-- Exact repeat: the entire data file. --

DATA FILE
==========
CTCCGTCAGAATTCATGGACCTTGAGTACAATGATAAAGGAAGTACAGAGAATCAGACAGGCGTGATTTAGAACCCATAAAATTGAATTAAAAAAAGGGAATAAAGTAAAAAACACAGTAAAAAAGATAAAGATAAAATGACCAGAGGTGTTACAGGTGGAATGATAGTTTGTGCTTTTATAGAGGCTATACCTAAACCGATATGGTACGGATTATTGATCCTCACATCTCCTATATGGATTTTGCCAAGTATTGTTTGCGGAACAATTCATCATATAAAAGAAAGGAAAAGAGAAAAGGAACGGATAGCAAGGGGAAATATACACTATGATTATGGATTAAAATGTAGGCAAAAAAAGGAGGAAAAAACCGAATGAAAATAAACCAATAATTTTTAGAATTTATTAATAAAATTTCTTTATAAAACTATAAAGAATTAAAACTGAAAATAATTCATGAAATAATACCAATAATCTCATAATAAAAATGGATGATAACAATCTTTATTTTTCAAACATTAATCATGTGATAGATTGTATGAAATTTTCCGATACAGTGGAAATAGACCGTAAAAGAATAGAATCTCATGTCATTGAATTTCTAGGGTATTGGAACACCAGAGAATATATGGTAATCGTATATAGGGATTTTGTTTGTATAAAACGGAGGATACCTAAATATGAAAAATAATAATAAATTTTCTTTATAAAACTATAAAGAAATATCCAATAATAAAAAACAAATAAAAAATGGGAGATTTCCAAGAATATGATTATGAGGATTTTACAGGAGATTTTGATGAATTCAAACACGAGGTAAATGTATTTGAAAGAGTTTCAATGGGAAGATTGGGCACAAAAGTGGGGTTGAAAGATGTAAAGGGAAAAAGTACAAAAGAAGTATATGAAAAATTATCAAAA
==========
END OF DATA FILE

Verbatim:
CTCCGTCAGAATTCATGGACCTTGAGTACAATGATAAAGGAAGTACAGAGAATCAGACAGGCGTGATTTAGAACCCATAAAATTGAATTAAAAAAAGGGAATAAAGTAAAAAACACAGTAAAAAAGATAAAGATAAAATGACCAGAGGTGTTACAGGTGGAATGATAGTTTGTGCTTTTATAGAGGCTATACCTAAACCGATATGGTACGGATTATTGATCCTCACATCTCCTATATGGATTTTGCCAAGTATTGTTTGCGGAACAATTCATCATATAAAAGAAAGGAAAAGAGAAAAGGAACGGATAGCAAGGGGAAATATACACTATGATTATGGATTAAAATGTAGGCAAAAAAAGGAGGAAAAAACCGAATGAAAATAAACCAATAATTTTTAGAATTTATTAATAAAATTTCTTTATAAAACTATAAAGAATTAAAACTGAAAATAATTCATGAAATAATACCAATAATCTCATAATAAAAATGGATGATAACAATCTTTATTTTTCAAACATTAATCATGTGATAGATTGTATGAAATTTTCCGATACAGTGGAAATAGACCGTAAAAGAATAGAATCTCATGTCATTGAATTTCTAGGGTATTGGAACACCAGAGAATATATGGTAATCGTATATAGGGATTTTGTTTGTATAAAACGGAGGATACCTAAATATGAAAAATAATAATAAATTTTCTTTATAAAACTATAAAGAAATATCCAATAATAAAAAACAAATAAAAAATGGGAGATTTCCAAGAATATGATTATGAGGATTTTACAGGAGATTTTGATGAATTCAAACACGAGGTAAATGTATTTGAAAGAGTTTCAATGGGAAGATTGGGCACAAAAGTGGGGTTGAAAGATGTAAAGGGAAAAAGTACAAAAGAAGTATATGAAAAATTATCAAAA